The Arabian developed in a desert climate and was prized by the nomadic Bedouin people, often being brought inside the family tent for shelter and protection from theft. Selective breeding for traits including an ability to form a cooperative relationship with humans created a horse breed that is good-natured, quick to learn, and willing to please. The Arabian also developed the high spirit and alertness needed in a horse used for raiding and war. This combination of willingness and sensitivity requires modern Arabian horse owners to handle their horses with competence and respect.
The Arabian is a versatile breed. Arabians dominate the discipline of endurance riding, and compete today in many other fields of equestrian activity. They are one of the top ten most popular horse breeds in the world. They are now found worldwide, including the United States and Canada, United Kingdom, Australia, continental Europe, South America (especially Brazil), and their land of origin, the Middle East.
The Morgan horse is one of the earliest horse breeds developed in the United States. Tracing back to the foundation sire Figure, later named Justin Morgan after his best-known owner, Morgans served many roles in 19th-century American history, being used as coach horses and for harness racing, as general riding animals, and as cavalry horses during the American Civil War on both sides of the conflict. Morgans have influenced other major American breeds, including the American Quarter Horse, Tennessee Walking Horse and the Standardbred. During the 19th and 20th centuries, they were exported to other countries, including England, where they influenced the breeding of the Hackney horse. In 1907, the US Department of Agriculture established the US Morgan Horse Farm in Middlebury, Vermont for the purpose of perpetuating and improving the Morgan breed; the farm was later transferred to the University of Vermont. The first breed registry was established in 1909, and since then many organizations in the US, Europe and Oceania have developed. There are estimated to be over 175,000 Morgan horses in existence worldwide as of 2005.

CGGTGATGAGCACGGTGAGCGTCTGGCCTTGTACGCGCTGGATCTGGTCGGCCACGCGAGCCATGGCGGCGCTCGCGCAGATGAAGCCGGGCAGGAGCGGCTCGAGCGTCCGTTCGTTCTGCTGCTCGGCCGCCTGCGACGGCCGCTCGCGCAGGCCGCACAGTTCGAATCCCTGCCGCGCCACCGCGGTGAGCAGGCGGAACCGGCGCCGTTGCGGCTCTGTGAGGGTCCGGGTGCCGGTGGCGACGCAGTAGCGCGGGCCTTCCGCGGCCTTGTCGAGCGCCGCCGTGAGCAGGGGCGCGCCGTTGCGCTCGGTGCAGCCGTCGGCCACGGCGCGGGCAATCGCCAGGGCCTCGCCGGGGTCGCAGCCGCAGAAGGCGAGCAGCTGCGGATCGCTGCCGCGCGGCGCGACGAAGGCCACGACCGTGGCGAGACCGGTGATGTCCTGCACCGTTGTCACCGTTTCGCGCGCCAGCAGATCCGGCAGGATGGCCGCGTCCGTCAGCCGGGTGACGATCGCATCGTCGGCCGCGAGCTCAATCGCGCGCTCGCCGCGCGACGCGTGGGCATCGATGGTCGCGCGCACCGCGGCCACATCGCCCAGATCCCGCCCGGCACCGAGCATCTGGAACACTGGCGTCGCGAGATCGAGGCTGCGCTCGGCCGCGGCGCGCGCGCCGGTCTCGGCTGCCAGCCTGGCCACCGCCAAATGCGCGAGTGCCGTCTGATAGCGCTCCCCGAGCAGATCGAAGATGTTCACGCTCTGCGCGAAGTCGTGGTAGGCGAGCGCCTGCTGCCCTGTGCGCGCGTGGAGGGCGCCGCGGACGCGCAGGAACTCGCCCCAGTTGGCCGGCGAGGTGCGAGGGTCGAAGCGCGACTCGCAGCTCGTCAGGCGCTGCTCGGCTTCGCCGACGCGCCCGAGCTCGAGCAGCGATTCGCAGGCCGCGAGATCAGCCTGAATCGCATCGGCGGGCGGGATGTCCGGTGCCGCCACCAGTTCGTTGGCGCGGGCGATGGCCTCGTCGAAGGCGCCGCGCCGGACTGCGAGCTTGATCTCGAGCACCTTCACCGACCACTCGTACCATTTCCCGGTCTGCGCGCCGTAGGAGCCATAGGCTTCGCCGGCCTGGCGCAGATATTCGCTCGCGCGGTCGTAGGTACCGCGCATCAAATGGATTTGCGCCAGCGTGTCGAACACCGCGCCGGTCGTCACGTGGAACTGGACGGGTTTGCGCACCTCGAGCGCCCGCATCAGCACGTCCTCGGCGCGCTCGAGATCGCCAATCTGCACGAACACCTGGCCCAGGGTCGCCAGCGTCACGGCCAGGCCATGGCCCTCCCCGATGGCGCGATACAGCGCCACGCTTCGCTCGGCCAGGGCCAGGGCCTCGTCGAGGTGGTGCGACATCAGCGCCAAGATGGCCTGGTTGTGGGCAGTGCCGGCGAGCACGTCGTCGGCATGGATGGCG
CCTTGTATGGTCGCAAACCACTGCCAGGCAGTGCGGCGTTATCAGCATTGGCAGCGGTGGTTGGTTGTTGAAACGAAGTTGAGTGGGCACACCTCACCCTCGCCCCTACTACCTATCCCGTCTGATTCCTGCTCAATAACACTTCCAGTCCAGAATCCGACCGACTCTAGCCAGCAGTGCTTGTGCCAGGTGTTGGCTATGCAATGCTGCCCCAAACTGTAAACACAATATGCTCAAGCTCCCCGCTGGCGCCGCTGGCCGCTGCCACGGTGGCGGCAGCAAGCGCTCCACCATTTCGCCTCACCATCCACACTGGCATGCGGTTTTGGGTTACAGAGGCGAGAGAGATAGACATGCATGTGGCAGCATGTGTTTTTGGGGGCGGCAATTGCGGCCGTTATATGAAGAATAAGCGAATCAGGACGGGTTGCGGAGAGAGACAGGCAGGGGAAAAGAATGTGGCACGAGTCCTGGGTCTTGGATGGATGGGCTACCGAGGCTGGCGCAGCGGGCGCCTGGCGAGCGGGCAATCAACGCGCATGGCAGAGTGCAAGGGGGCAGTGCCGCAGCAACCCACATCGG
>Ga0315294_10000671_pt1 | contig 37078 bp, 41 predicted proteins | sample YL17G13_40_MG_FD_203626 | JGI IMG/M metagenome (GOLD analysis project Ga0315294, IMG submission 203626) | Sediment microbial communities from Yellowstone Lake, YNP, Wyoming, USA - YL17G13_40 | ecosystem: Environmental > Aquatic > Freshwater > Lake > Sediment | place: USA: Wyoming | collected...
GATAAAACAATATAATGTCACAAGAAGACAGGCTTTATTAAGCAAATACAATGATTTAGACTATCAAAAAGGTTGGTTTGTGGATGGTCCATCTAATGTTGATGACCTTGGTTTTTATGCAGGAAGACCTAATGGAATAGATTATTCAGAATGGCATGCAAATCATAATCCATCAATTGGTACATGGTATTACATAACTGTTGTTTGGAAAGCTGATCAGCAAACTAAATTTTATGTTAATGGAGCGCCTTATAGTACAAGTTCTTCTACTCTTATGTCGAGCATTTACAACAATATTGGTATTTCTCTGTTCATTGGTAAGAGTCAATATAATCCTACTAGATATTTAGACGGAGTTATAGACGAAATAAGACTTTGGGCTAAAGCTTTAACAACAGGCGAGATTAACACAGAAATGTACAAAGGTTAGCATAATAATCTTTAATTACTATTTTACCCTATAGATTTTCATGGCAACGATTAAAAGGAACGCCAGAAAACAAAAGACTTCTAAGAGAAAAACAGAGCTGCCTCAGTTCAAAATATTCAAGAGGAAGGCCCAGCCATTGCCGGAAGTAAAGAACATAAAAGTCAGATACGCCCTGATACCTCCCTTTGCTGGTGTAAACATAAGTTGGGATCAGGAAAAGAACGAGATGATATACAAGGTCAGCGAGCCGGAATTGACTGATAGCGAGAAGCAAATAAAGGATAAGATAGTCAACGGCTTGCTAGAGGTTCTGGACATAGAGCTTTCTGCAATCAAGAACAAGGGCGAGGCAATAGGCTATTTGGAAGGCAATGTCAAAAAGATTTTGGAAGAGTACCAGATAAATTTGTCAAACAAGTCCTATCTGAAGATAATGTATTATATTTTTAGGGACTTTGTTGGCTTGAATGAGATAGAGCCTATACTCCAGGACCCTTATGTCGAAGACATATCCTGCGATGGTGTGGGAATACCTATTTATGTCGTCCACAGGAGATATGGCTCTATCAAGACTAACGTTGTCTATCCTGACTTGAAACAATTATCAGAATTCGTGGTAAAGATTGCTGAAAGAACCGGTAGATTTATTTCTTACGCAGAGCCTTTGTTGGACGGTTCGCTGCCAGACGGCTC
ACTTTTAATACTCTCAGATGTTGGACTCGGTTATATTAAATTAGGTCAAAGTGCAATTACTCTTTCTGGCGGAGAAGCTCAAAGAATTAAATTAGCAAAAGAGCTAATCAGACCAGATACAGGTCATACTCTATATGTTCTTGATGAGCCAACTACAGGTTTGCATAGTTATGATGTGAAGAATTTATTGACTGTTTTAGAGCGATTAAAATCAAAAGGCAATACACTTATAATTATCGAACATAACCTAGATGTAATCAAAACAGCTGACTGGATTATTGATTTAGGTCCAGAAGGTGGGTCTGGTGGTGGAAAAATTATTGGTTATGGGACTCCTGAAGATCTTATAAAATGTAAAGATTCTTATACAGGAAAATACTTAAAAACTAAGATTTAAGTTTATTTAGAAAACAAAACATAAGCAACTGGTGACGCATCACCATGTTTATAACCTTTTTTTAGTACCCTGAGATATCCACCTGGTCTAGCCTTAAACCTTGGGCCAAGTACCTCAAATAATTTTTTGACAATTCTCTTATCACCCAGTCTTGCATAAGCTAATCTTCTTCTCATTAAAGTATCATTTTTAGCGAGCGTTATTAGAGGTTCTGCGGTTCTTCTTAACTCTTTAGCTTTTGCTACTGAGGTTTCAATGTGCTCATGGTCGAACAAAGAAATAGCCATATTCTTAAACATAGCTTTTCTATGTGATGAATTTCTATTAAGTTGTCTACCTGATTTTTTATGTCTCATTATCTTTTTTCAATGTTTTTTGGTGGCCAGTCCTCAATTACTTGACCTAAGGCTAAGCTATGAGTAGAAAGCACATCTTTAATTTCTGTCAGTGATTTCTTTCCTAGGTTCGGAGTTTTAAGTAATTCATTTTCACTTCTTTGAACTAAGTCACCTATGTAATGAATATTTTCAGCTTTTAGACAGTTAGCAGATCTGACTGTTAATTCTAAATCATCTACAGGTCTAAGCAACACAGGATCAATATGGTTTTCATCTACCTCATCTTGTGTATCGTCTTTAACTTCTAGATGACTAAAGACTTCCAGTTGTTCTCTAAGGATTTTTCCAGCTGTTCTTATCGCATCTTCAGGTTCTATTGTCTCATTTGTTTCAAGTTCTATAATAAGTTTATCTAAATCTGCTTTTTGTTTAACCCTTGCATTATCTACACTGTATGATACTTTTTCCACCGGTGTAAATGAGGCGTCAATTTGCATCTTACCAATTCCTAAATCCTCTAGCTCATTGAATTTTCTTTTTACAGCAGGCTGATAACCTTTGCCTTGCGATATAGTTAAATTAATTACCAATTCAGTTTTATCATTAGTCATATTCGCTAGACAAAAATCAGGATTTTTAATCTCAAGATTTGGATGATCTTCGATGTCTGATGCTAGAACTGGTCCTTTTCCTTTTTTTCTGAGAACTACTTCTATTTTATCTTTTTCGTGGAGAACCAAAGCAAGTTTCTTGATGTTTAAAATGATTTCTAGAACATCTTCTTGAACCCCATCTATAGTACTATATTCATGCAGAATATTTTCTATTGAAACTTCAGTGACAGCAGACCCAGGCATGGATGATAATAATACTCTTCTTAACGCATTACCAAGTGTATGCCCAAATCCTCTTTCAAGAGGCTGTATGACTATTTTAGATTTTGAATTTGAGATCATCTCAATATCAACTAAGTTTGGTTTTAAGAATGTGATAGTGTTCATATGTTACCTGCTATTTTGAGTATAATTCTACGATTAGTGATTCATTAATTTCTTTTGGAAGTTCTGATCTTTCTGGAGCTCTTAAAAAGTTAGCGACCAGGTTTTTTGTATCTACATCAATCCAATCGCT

The Peruvian Paso breed traces its Spanish roots back over 475 years to when the conquistadors conquered the Inca Empire, including what later became recognized as the South American country of Peru. They carry the blood of the Andalusian, Barb and Spanish Jennet. By selective breeding, the distinctive gait, termino (swinging of the front legs in a swimming motion) and agreeable temperament were set into the horse that became the Peruvian Paso. The gait is a natural 4- beat lateral gait that produces the widely recognized smoothest ride which along with termino produces a spectacular, stylish action. Peruvian Pasos are used for trail riding, parades, exhibitions and shows. They come in most colors, and generally stand 14.1 to 15.2 hands. They usually weigh 850 to 1100lbs. The Peruvian Paso is also known for its brio, meaning its energy, arrogance and willingness to keep on going.
The Wine Country Peruvian Paso Horse Club was formed in 1991, is very active in Northern California and is dedicated to the preservation, promotion, enhancement and enjoyment of the Peruvian Paso horse. Activities of the Club include quarterly meetings/socials, a quarterly newsletter, trail rides, play days on horseback, seminars/clinics, parades and exhibitions.
National Pony Society
NPS America promotes, supports and recognizes Mountain & Moorland and British Riding Ponies in the United States in addition to fostering the welfare of ponies in general.
The United Kingdom’s National Pony Society was developed to encourage the breeding, registration and improvement of British Riding and Mountain & Moorland ponies and to foster the welfare of ponies in general and is honored to have HRH The Princess Royal as its patron. The organization has continually recognized the importance of the Mountain & Moorland breeds – the Connemara, Dales, Dartmoor, Exmoor, Fell, Highland, New Forest, British/Scottish Shetland and Welsh ponies.